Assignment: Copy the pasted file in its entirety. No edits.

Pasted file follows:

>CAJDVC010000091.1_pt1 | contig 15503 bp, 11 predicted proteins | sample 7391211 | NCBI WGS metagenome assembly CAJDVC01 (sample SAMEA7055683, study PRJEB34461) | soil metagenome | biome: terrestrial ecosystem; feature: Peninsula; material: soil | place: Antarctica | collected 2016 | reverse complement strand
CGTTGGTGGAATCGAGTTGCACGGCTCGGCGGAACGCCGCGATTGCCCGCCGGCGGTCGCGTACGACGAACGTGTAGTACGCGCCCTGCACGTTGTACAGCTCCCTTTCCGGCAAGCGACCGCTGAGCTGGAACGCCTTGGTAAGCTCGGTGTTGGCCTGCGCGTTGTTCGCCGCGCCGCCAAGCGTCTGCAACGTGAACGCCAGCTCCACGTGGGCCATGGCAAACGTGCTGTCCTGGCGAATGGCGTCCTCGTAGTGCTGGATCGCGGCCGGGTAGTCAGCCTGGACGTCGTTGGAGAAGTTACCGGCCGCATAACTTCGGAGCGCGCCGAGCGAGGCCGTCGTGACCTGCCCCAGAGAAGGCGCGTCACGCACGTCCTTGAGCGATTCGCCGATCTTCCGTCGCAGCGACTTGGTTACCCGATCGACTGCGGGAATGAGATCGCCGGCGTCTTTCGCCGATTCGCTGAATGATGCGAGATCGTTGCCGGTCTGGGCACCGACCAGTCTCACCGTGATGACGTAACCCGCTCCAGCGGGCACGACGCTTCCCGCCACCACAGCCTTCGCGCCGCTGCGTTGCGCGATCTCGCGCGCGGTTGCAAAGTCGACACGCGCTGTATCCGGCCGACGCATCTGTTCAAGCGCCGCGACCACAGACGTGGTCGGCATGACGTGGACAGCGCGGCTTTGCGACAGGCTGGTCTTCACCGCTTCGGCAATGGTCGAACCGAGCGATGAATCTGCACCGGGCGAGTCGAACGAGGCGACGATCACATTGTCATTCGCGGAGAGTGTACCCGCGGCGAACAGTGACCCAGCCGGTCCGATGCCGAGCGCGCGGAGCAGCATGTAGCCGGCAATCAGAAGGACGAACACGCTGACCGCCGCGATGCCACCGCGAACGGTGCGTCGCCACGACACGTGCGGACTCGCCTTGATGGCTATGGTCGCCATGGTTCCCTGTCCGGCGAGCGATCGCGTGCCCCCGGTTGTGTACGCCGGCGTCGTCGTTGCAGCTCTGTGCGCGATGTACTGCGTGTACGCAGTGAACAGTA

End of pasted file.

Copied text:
>CAJDVC010000091.1_pt1 | contig 15503 bp, 11 predicted proteins | sample 7391211 | NCBI WGS metagenome assembly CAJDVC01 (sample SAMEA7055683, study PRJEB34461) | soil metagenome | biome: terrestrial ecosystem; feature: Peninsula; material: soil | place: Antarctica | collected 2016 | reverse complement strand
CGTTGGTGGAATCGAGTTGCACGGCTCGGCGGAACGCCGCGATTGCCCGCCGGCGGTCGCGTACGACGAACGTGTAGTACGCGCCCTGCACGTTGTACAGCTCCCTTTCCGGCAAGCGACCGCTGAGCTGGAACGCCTTGGTAAGCTCGGTGTTGGCCTGCGCGTTGTTCGCCGCGCCGCCAAGCGTCTGCAACGTGAACGCCAGCTCCACGTGGGCCATGGCAAACGTGCTGTCCTGGCGAATGGCGTCCTCGTAGTGCTGGATCGCGGCCGGGTAGTCAGCCTGGACGTCGTTGGAGAAGTTACCGGCCGCATAACTTCGGAGCGCGCCGAGCGAGGCCGTCGTGACCTGCCCCAGAGAAGGCGCGTCACGCACGTCCTTGAGCGATTCGCCGATCTTCCGTCGCAGCGACTTGGTTACCCGATCGACTGCGGGAATGAGATCGCCGGCGTCTTTCGCCGATTCGCTGAATGATGCGAGATCGTTGCCGGTCTGGGCACCGACCAGTCTCACCGTGATGACGTAACCCGCTCCAGCGGGCACGACGCTTCCCGCCACCACAGCCTTCGCGCCGCTGCGTTGCGCGATCTCGCGCGCGGTTGCAAAGTCGACACGCGCTGTATCCGGCCGACGCATCTGTTCAAGCGCCGCGACCACAGACGTGGTCGGCATGACGTGGACAGCGCGGCTTTGCGACAGGCTGGTCTTCACCGCTTCGGCAATGGTCGAACCGAGCGATGAATCTGCACCGGGCGAGTCGAACGAGGCGACGATCACATTGTCATTCGCGGAGAGTGTACCCGCGGCGAACAGTGACCCAGCCGGTCCGATGCCGAGCGCGCGGAGCAGCATGTAGCCGGCAATCAGAAGGACGAACACGCTGACCGCCGCGATGCCACCGCGAACGGTGCGTCGCCACGACACGTGCGGACTCGCCTTGATGGCTATGGTCGCCATGGTTCCCTGTCCGGCGAGCGATCGCGTGCCCCCGGTTGTGTACGCCGGCGTCGTCGTTGCAGCTCTGTGCGCGATGTACTGCGTGTACGCAGTGAACAGTA